San Jose man arrested for alleged bank bomb plot
SAN FRANCISCO (KGO) -- Federal agents Friday morning arrested a San Jose man for trying to detonate what he thought was a car bomb at an Oakland bank. It turned out to be a FBI set-up.
The terror plot blew up early Friday morning when FBI agents say 28-year-old Matthew Aaron Llaneza went through all the motions of setting off what he believed to be a car bomb a Bank of America branch on Hegenberger Roadnear Interstate 880 and Oakland International Airport.
In the criminal complaint, a special agent from the South Bay Terrorism Task Force explains how Llaneza wanted to blow up a bank in hopes of starting a civil war. According to the FBI, Llaneza's first target was the Federal Reserve in San Francisco. But on Dec. 7, he told the undercover agent the Federal Reserve was too secure and instead they should plan to bomb the Bank of America branch. On Dec. 23 when they drove to the bank, the agent says Llaneza described how he wanted to place a car bomb under the pillars of the bank in hopes of bringing down the entire building.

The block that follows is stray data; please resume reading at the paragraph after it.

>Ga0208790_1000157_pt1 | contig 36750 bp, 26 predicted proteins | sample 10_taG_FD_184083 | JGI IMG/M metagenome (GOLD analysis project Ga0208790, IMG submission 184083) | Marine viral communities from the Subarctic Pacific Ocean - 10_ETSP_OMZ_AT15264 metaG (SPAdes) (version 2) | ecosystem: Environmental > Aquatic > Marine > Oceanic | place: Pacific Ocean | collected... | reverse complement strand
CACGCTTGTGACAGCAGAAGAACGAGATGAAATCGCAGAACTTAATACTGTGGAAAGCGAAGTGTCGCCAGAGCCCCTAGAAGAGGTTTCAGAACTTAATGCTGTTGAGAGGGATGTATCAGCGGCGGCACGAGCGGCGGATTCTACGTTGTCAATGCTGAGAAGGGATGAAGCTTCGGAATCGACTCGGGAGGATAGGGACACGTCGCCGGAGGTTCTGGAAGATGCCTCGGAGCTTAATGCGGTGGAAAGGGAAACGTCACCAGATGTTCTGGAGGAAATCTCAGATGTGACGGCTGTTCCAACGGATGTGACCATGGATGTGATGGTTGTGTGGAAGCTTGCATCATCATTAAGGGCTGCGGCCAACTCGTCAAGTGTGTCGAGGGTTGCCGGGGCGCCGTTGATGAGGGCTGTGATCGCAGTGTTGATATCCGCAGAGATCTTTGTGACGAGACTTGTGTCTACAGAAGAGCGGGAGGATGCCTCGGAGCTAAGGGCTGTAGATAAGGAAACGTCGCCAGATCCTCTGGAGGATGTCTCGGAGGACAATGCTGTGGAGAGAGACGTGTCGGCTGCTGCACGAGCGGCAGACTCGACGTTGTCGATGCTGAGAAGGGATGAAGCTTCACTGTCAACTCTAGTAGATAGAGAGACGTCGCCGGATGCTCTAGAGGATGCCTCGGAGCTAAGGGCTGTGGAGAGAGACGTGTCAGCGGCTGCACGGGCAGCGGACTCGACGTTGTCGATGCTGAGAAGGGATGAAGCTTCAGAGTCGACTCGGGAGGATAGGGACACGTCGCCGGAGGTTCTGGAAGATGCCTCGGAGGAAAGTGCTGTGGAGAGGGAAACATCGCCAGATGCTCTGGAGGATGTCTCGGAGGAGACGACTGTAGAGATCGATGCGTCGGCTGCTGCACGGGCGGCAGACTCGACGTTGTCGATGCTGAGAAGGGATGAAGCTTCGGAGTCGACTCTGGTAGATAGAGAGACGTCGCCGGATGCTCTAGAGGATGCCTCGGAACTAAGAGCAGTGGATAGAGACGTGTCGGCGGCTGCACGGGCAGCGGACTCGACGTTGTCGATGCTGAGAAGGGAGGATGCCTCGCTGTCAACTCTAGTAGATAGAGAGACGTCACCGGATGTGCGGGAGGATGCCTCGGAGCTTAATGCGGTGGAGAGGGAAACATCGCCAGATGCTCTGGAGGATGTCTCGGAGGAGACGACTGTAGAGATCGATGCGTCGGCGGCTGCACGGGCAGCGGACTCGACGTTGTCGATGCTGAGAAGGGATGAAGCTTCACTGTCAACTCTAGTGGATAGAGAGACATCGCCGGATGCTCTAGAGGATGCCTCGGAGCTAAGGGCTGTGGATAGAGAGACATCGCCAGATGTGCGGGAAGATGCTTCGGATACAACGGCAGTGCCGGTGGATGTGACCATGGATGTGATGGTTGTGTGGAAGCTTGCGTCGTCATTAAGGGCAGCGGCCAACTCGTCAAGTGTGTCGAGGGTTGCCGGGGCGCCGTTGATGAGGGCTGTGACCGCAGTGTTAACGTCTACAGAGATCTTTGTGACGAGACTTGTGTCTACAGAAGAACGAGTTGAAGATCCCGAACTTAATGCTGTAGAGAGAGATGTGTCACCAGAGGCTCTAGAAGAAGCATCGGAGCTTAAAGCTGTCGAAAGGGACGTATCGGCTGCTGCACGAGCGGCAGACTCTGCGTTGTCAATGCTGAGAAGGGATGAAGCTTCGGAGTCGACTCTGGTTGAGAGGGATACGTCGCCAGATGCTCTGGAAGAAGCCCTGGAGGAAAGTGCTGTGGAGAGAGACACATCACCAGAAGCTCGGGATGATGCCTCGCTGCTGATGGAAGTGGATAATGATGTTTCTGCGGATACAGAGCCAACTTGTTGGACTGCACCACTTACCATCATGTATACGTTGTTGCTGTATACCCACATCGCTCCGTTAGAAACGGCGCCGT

Detailed in the criminal complaint was how Llaneza laughed and hugged the undercover agent as he planned where the bomb would be placed.
The bomb was 12 5-gallon buckets filled what Lllaneza thought was explosives. The complaint says Llaneza bought a couple of cellphones, a 9-volt battery, battery cap and a LED light to be used in a triggering device.
After driving the black SUV to the bank, Llaneza reportedly walked away to make the call to set off the explosion.
UPS driver John Burgess happened to be driving by at the time.
"About 2 a.m. when I came by and the FBI agents were all around here," Burgess said.
"It sounds to me as though it's a lone wolf wannabe," Rick Smith, of Cannon Street Investigations, said.
Smith spent 26 years in the FBI. He says Llaneza wasn't that organized, but he was serious in his intent.
"The fact of the matter is I think it's a good day for the FBI because they were able to infiltrate this, put an undercover operative in with this suspect," Smith said.
It's still not known how the FBI first got onto Llaneza, but for two months the undercover agent describes how he monitored and facilitated Llaneza's plot.
In the complaint, the FBI agent says Llaneza has a prior record -- a 2011 conviction for transportation of an AK-47 assault rifle and a high capacity magazine. He was sentenced to a year in prison and released in November 2011. A year later, he had his first meeting with the undercover agent.
FBI, taliban, san jose, oakland, terrorism, crime, bank of america, local news, mark matthews
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